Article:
This is part of a group of eleven burials which are located immediately to the south of the causeway leading to the pyramid of Unas, discovered and searched in 1940 by Abd el-salam Mohammed Hussein. Its owner was an official of intermediate official rank - as was his neighbours. His main title was appropriately that of an employee of the butcher's shop, in the service of the king. It is the scenes of the butcher's shop which were worthy of the famous nickname given to the tomb, that of "tomb of the butchers".
Although listed under "mastabas", this is actually a tomb; mastabas were provided with a major structure above the ground surface. The area of Saqqara contains a great many mastabas.
The chapel of the tomb is small, but remarkable, on the one hand because it is dug entirely into the cliff, on the other hand because it includes a set of fourteen statues in variable degrees of finish, of which some - exceptional for the Old Kingdom - preserved their polychromic colour.
A large range of dates, extending from the 5th Dynasty to the First Intermediate Period, has been proposed for this tomb, but in her work dedicated to the monument, Ann McFarlane proposes the end of the 5th Dynasty, the reign of Menkauhor or Djedkare, before the reign of Unas and the edification of his causeway. It would thus be contemporary with the mastaba of Ty and slightly later than the mastaba of Niankhkhnum and Khnumhotep (which maybe served as a model for Irukaptah).
The 5th Dynasty lasted about 150 years (about 2500 to 2350 B.C.). This had the following nine sovereigns: Userkaf, Sahure, Neferirkare-Kakai, Shepseskare, Neferefre, Nyuserre Ini, Menkauhor, Djedkare Isesi and Unas. This was a period of deep changes, with notably the highest position opening to men not belonging to the royal family and the progressive transformation of the country in a bureaucratic state. Towards the middle of the period, this would tend to decentralise itself, with nomarches (provincial governors) who would reside in their nomes and not close to the royal Residence.
The kings of the beginning of the 5th Dynasty were buried at Abusir, the indirect consequence of the construction in this area, by Userkaf, of his solar temple. From Sahure to Nyuserre, they built their complex of pyramids, which lead to the construction close by of several cemeteries intended for the members of the royal family, for courtiers and high commissioners. A vivid example is provided by the discovery on the site, in 2012, of the royal princess's tomb, Sheretnebty (see ) associated with those of high commissioners. However, many dignitaries of the 5th Dynasty were buried, by choice or obligation, in Giza or Saqqara.
The burial of Menkauhor, successor of Nyuserre, has not yet been discovered, but is not in Abusir.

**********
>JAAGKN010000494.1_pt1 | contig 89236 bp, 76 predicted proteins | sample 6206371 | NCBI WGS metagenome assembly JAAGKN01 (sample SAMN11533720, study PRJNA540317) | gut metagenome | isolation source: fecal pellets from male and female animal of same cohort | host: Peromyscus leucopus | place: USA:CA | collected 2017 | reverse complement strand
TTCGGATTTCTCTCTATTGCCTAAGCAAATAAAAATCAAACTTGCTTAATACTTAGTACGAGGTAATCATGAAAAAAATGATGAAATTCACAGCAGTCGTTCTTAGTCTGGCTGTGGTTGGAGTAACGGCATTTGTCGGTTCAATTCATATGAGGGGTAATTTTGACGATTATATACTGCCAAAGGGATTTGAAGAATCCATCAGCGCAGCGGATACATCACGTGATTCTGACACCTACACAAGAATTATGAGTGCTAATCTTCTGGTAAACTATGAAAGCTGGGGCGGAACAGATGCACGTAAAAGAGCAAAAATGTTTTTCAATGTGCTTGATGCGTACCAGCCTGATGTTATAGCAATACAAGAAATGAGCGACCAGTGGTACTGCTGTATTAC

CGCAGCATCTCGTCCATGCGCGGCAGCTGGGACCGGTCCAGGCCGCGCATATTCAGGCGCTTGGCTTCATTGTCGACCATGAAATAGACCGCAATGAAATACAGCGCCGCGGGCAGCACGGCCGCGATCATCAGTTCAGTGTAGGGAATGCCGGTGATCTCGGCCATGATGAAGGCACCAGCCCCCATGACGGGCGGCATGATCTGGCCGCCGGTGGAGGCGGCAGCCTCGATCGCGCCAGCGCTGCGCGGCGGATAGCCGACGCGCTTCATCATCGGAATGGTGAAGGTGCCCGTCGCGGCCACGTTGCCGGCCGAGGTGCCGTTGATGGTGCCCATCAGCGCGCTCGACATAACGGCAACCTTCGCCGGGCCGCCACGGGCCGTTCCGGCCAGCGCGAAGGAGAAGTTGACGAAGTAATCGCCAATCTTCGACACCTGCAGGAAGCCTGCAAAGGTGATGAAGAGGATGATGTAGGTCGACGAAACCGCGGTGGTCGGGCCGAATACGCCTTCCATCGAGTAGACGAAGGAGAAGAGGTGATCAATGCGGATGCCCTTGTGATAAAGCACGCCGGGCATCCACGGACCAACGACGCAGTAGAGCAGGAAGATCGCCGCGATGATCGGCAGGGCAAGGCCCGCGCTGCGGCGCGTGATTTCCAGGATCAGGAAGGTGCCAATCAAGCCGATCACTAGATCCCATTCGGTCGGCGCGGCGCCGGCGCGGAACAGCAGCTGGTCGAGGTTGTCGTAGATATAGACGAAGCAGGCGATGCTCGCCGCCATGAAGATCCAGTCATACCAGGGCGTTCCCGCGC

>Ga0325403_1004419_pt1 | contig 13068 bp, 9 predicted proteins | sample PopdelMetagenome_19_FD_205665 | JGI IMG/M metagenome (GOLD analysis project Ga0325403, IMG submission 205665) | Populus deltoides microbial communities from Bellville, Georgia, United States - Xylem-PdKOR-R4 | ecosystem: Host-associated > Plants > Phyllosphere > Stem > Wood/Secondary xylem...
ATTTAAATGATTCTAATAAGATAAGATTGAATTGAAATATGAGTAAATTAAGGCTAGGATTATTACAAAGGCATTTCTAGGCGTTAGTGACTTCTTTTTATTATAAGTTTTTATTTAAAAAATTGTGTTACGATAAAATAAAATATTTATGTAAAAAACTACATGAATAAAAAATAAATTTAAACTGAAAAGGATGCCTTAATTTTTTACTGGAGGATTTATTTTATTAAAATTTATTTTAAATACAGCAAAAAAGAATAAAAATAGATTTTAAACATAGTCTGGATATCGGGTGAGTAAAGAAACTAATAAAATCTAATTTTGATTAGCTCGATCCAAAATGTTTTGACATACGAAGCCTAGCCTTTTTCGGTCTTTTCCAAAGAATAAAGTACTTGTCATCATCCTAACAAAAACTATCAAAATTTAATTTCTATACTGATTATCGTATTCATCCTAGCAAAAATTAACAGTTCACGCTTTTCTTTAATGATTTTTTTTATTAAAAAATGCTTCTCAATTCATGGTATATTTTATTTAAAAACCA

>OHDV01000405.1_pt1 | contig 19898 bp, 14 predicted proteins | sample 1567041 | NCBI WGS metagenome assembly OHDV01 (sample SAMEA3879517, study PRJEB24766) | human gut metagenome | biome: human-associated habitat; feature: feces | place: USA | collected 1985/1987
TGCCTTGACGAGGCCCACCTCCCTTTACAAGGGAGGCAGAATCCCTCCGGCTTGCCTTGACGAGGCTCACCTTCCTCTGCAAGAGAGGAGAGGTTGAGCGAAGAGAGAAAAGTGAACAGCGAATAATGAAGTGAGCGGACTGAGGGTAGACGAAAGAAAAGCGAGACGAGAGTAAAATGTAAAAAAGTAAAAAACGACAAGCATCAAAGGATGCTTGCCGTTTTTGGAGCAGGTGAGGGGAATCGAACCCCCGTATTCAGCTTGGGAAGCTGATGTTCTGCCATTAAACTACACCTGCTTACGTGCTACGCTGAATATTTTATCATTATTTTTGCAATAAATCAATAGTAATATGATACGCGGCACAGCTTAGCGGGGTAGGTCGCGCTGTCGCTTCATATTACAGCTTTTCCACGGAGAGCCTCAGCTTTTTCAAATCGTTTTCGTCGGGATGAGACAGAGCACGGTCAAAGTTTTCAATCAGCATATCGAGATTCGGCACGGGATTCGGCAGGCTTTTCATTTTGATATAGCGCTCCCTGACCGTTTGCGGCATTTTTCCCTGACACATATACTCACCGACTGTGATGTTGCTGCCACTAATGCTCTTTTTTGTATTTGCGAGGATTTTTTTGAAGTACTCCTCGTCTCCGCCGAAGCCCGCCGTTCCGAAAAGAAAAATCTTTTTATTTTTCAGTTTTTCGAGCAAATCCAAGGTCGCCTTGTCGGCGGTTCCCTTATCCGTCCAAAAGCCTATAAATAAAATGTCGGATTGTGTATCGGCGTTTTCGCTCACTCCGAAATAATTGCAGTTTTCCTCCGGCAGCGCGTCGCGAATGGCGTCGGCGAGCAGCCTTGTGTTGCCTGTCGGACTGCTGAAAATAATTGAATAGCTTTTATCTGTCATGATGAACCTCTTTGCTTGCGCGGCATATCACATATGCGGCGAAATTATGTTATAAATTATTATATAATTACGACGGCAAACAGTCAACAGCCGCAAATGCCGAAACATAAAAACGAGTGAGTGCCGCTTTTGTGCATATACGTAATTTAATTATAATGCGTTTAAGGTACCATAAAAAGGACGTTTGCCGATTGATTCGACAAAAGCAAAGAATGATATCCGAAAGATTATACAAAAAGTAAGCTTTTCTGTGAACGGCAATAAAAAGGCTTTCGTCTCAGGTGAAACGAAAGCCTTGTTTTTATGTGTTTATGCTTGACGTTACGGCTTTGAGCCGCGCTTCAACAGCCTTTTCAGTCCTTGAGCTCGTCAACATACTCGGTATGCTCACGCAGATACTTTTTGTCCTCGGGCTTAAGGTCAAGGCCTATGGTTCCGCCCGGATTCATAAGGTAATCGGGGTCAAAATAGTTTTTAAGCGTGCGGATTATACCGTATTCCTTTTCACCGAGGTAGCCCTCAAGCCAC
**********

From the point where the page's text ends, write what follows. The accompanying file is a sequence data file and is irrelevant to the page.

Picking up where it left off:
Djedkare then Unas abandoned Abusir and returned to being buried in Saqqara.
On the religious theme, the prominent idea of the time was the emergence of the cult of Osiris - at the latest from the reign of Nyuserre about 2430 B.C. - whose importance was going to increase. It changed, in a drastic way, not only the fate of the king, but also that of his subjects, who had to pass in front of the courthouse of the Great God. It was Osiris who was now the guarantor of survival after post-mortem and not the sovereign. According to Mathieu
"the sudden appearance of Osiris and the extraordinary distribution of his worship in the whole of the Egyptian territory supposes the existence of a decision emanating from a central and very powerful strength". At the same time, the control of Ma'at (the ruler of justice permitting the balance of the world), up to here in the king's hands, passed to Osiris.
At the same time as the emergence of Osiris is the exceptional development of the worship of Re, which is shown by the new structures which are the solar temples, the two gods being perceived as complementary: Re - diurnal - solar / Osiris - nocturnal - lunar. This idea would be resumed, much later, by the Ramesside theologians.
Irukaptah is the name when written correctly, as on the false door in the image to the left, but it is also found written as , which omits the
"a" by using only , giving his name as
He was also called Khenu on the false door.
He carried the following titles:
• "Royal wab-priest"
• "Royal acquaintance"
• "Imakhu" (honoured or revered one)
• "the honoured one before Ptah, south of his wall"
• "the honoured one before the great god"
His essential functions are appropriate to the creation of libations and activity in the butcher's shop, whose understanding is not obvious, and which are given by the title
"the libationer and butcher of the king's meal", and also